The UK government should immediately guarantee that all European Union researchers living in the country can stay after it leaves the EU, an influential group of politicians has said.
The recommendation comes in a report on the impacts of Brexit on science, released on 18 November by the House of Commons science and technology select committee. The report also urges the government to set out a broader vision for science — including committing to a hefty raise in UK science spending.
“Uncertainty over Brexit threatens to undermine some of the UK’s ongoing international scientific collaborations. Telling EU scientists and researchers already working in the UK that they are allowed to stay is one way the Government could reduce that uncertainty right away,” said Stephen Metcalfe, the chair of the committee and Conservative MP for South Basildon and East Thurrock, in a statement.
Ever since June’s Brexit referendum, scientists have fretted about the uncertainty caused for non-British EU nationals, who have been left unsure what their employment rights may be in a few years’ time. There are around 31,000 such researchers in the United Kingdom, according to a Royal Society estimate, and they make up about 15% of UK universities' academic staff.
The committee’s inquiry heard from many researchers who were “seriously considering” leaving the country, and the report concludes that reassurances are needed to avoid a brain drain. A group at University College London’s Institute of Neurology told the committee that it had polled 67 postdocs, of whom 18% were actively seeking jobs outside the United Kingdom because of Brexit.
“Some immediate reassurance would be in the interest of the science base and the country,” says Graeme Reid, a science-policy researcher at University College London.
Vision for science
The committee — whose members come from all sides of the political divide — also worries that the government isn’t paying enough attention to science as it prepares to leave the EU. “We are not convinced that the needs of science and research are at the heart of the Department for Exiting the European Union’s (DExEU) thinking and planning for Brexit,” the report says.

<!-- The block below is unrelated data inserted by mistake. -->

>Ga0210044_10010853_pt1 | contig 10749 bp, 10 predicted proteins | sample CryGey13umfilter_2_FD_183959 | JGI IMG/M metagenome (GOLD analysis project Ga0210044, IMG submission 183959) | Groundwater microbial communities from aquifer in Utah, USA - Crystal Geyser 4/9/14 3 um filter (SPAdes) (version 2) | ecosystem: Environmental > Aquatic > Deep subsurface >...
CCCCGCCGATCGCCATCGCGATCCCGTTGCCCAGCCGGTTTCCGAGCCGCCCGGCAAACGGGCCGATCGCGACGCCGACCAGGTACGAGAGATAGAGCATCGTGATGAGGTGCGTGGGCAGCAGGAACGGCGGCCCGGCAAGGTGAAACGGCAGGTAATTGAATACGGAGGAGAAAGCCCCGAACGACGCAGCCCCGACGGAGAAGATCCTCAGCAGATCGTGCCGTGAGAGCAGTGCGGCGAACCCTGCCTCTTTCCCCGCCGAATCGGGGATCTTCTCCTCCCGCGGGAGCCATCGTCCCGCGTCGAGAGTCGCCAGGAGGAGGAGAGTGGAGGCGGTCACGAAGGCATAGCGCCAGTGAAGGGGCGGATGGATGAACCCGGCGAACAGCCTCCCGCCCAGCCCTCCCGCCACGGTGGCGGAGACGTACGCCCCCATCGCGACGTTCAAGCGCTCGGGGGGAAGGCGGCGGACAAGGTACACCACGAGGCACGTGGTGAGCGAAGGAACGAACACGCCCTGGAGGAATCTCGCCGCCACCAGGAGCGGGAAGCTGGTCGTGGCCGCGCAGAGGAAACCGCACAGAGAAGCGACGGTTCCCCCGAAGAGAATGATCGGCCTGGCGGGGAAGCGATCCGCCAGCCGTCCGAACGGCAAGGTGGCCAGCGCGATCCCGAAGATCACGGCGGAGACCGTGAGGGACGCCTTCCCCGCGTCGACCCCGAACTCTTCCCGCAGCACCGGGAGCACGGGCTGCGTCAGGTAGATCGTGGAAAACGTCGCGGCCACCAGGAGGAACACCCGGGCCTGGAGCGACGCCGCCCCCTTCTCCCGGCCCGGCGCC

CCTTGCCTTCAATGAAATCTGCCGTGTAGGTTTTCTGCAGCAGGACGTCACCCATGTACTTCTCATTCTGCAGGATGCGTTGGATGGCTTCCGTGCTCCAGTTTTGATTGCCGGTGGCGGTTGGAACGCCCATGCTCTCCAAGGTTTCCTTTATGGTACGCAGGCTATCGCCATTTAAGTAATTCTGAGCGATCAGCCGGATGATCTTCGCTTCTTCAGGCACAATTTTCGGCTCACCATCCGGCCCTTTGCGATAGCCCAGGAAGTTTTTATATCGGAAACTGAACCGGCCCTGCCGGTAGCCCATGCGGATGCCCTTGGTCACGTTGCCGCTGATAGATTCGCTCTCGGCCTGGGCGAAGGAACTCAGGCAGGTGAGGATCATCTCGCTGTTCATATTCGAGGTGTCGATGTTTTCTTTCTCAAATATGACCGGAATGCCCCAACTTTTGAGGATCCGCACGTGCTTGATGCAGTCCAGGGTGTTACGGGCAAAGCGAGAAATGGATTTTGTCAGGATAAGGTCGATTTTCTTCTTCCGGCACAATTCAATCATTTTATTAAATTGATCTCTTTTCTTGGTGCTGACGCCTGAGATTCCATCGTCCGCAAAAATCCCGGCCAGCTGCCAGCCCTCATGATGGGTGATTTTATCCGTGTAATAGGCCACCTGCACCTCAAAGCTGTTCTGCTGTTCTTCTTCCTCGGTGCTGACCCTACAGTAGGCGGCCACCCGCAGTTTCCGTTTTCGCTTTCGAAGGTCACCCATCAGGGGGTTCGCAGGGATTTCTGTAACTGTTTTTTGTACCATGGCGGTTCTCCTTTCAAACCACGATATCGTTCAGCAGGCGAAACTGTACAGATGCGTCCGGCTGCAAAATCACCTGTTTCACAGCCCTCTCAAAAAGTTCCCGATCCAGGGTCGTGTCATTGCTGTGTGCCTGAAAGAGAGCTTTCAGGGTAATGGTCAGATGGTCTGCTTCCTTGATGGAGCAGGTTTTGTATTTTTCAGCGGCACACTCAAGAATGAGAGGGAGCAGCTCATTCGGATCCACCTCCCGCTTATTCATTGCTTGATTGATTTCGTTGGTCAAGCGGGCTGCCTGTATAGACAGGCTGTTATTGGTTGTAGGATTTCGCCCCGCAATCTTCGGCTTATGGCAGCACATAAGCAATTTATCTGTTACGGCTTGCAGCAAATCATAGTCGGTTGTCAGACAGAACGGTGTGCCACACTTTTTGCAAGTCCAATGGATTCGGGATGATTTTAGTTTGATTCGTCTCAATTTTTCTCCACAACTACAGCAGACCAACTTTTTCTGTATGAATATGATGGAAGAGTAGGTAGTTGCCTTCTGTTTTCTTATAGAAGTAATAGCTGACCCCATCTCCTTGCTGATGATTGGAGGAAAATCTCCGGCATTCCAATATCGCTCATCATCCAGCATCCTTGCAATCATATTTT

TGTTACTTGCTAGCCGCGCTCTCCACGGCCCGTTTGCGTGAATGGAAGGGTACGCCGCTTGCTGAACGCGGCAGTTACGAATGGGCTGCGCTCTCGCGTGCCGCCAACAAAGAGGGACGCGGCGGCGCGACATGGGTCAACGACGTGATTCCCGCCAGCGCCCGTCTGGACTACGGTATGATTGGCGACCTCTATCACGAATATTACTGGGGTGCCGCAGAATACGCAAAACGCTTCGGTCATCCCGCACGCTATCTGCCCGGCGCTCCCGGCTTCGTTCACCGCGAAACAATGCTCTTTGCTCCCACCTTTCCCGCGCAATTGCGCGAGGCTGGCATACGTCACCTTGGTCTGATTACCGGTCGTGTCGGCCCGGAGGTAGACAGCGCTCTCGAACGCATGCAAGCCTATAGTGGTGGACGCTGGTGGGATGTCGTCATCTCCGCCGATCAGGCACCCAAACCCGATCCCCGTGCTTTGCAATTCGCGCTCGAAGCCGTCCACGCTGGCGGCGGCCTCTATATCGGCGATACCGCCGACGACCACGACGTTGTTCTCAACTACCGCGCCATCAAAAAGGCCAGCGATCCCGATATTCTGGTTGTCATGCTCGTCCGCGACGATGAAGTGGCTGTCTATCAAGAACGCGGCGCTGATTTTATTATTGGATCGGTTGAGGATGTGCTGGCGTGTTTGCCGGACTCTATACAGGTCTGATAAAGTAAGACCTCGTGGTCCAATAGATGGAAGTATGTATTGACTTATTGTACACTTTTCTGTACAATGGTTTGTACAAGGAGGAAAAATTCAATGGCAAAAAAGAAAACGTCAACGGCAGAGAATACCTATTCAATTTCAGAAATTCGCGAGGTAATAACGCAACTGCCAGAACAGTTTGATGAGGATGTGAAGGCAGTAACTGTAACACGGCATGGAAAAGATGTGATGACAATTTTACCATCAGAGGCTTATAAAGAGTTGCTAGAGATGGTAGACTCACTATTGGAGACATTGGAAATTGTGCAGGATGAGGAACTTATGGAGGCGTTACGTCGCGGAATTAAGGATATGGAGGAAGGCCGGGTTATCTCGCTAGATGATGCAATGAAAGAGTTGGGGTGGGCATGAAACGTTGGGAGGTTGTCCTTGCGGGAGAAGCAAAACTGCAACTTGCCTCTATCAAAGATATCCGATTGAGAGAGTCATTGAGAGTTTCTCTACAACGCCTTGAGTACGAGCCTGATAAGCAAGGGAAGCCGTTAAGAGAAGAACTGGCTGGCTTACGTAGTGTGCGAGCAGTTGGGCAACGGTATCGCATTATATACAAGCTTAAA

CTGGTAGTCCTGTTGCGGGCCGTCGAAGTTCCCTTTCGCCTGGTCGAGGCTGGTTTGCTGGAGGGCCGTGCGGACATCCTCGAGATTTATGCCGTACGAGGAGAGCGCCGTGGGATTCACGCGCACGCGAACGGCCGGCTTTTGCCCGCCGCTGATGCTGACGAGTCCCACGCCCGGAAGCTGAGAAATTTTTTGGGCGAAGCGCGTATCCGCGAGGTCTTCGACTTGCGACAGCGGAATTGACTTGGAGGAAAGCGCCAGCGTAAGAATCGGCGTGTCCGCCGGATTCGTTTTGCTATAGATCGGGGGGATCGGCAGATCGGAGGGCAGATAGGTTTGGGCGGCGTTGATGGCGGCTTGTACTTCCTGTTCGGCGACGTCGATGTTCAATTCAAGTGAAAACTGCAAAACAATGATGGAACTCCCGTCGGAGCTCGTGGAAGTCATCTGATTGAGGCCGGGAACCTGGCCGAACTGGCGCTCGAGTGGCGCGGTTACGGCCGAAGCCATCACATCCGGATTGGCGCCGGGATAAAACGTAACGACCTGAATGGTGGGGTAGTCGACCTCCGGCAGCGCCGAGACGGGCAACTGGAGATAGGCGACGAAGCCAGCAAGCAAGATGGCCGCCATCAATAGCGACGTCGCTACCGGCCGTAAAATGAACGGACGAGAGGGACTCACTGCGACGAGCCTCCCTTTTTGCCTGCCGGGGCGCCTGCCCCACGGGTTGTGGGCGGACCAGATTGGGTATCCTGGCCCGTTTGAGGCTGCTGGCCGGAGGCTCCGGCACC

For example, whereas most UK government departments have a chief science adviser (CSA), DExEU — dubbed the Brexit ministry — doesn’t. In a confused episode during the inquiry, science minister Jo Johnson and junior Brexit minister Robin Walker told the committee that they were advertising to fill the role, but later withdrew their statement. Now, says the report, DExEU should recruit someone as a matter of urgency.
The committee adds that the government should commit to raising public and private spending on research to 3% of UK gross domestic product. It stood at 1.7% in 2014, below the EU’s 2% average.
The report notes that the 3% figure has been suggested many times before, by the committee itself and by science lobby groups. And earlier this week it got another airing, when the four UK national academies — the Academy of Medical Sciences, the British Academy, the Royal Academy of Engineering and the Royal Society — also called on the government to set a 3% target.
Nick Hillman, director of the Higher Education Policy Institute in Oxford, says it is good that the report contains sensible, practical suggestions for science advice and job security, rather than vague requests. “Having a CSA is a clear, practical recommendation that is easily fixed,” he says.
Researchers are now waiting anxiously for 23 November, when Philip Hammond, the chancellor of the exchequer, may signal the government’s intentions for science in the annual Autumn Statement on government spending. “That’s quite an important date for the science and research community,” says Hillman.
“I wouldn’t place all my bets on an Autumn Statement announcement,” says Reid. But he thinks that the government does recognize that science has an important role in the United Kingdom’s future.
Another political controversy was partially addressed earlier this week, when the government announced a series of amendments to controversial plans to reform the governance of higher education. The plans aim to bring together several funding bodies — including the seven research councils — into a central funder called United Kingdom Research and Innovation, and to overhaul university governance. But some researchers fear that it might remove universities’ autonomy, including their ability to choose what to teach and when.
Johnson says the changes include measures to ensure the autonomy and financial sustainability of universities — including not allowing the government to tell institutions that they must stop or start particular courses.
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